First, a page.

Finland is the 13th best country in the world for doing business, according to Doing Business, a report published annually by the World Bank Group.
The report examines the regulatory environment of domestic businesses in a total of 190 countries across the world, ranking New Zealand as the best, Singapore as the second best and Denmark as the third best countries in the world for doing business. Somalia, Eritrea and Libya, by contrast, are respectively ranked as the worst, second worst and third worst countries in the world for business owners.
The ranking is based on the aggregate performance of countries across a total of ten areas: the ease of starting a business, dealing with construction permits, getting electricity, registering property, getting credit, protecting minority investors, paying taxes, trading across borders, enforcing contracts and resolving insolvency.
Finland fared particularly well in the area of resolving insolvency, ranking first overall, and received high marks for the ease of paying taxes, the ease of getting electricity, the ease of registering property and the ease of starting a business. The country was, on the other hand, ranked 70th in terms of the ease of protecting minority investors.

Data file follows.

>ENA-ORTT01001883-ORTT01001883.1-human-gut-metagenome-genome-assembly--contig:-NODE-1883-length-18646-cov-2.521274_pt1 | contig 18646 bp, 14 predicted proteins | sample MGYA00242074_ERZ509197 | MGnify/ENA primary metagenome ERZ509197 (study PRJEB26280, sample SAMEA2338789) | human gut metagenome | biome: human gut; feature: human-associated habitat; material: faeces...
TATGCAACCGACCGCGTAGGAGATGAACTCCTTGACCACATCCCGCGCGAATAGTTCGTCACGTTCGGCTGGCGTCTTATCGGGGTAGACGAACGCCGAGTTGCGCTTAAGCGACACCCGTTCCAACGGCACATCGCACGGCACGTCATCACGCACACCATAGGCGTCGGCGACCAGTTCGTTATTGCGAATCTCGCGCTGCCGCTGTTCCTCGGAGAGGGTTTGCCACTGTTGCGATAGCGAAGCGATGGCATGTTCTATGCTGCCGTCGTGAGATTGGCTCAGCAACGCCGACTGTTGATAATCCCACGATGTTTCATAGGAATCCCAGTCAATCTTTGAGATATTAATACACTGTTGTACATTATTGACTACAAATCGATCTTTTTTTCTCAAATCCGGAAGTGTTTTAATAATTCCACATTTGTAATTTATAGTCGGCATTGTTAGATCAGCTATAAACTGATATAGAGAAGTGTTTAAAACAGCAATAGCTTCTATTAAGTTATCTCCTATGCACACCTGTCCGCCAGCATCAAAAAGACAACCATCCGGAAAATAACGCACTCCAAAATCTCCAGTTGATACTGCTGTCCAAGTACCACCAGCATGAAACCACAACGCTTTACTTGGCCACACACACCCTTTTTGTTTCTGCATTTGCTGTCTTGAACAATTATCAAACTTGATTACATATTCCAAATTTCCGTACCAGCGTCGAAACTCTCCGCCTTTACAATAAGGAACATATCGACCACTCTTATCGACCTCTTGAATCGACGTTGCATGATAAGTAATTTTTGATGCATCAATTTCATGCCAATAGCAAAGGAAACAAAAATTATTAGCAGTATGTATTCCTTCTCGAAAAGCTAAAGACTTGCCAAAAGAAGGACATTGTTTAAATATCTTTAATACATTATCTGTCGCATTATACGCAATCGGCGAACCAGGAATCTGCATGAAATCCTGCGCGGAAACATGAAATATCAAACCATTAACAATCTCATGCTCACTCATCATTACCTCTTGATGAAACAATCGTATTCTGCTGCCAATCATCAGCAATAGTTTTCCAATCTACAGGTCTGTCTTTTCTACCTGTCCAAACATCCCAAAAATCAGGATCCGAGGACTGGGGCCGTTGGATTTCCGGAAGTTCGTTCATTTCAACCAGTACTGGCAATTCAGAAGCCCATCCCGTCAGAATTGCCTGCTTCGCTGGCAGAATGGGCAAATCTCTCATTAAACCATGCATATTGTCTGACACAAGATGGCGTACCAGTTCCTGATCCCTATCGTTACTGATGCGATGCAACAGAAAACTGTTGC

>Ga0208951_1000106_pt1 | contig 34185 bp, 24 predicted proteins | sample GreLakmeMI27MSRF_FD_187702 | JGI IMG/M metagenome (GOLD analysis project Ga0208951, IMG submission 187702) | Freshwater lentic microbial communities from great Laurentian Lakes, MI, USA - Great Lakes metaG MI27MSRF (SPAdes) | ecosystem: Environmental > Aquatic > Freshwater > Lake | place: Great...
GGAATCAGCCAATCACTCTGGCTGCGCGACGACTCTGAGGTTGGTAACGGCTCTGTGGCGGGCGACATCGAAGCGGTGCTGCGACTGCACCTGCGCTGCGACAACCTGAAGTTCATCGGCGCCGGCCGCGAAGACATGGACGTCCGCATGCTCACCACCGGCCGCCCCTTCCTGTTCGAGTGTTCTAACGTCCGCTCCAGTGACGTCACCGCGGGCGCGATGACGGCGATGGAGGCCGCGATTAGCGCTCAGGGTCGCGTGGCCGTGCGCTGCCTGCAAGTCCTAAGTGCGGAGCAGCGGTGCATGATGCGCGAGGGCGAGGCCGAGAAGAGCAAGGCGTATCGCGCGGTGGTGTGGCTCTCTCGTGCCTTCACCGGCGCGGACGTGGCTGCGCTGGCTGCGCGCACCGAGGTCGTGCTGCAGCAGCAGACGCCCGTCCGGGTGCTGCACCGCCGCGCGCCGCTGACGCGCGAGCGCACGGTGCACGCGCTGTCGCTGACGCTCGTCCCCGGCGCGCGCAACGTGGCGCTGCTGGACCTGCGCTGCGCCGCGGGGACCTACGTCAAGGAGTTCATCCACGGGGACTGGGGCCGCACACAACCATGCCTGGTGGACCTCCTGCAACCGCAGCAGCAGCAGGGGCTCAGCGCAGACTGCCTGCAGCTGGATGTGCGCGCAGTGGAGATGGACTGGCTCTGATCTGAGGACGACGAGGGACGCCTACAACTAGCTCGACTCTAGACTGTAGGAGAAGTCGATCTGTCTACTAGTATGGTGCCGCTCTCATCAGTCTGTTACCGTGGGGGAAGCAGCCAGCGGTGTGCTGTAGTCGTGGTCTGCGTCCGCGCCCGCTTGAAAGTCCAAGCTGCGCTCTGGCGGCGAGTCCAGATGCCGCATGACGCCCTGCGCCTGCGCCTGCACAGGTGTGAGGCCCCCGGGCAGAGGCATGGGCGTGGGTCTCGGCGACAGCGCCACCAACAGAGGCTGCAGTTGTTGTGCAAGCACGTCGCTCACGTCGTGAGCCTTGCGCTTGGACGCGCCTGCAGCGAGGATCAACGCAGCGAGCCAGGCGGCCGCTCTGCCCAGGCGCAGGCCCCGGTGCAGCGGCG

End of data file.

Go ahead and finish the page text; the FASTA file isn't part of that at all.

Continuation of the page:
Its high ranking is no reason for jubilation, estimate experts interviewed by Helsingin Sanomat.
Lasse Koskinen, a professor of insurance science at the University of Tampere, reminds in an interview with the newspaper that the ranking of a country does not necessarily correlate with its economic performance. Georgia, he points out, was ranked one place ahead of Germany as the 16th best country in the world for doing business.
Finland is renowned for having solid institutional structures, which are typically a focal point of reports such as Doing Business, says Petri Kuoppamäki, a professor of business law at Aalto University.
The media, he says, has neglected to ask why the country continues to under-perform economically despite performing well in international assessments. “There are several reasons. One of the biggest reasons is that Finnish businesses don't grow to become world-class companies. We of course have Slush[-sized] businesses with new ideas, but they're sold off before they get the chance to grow,” says Kuoppamäki.
“Our big companies are already old. Finland could currently do with a company such as Google or Apple,” he adds.
Aleksi Teivainen – HT
Photo: Handout – Google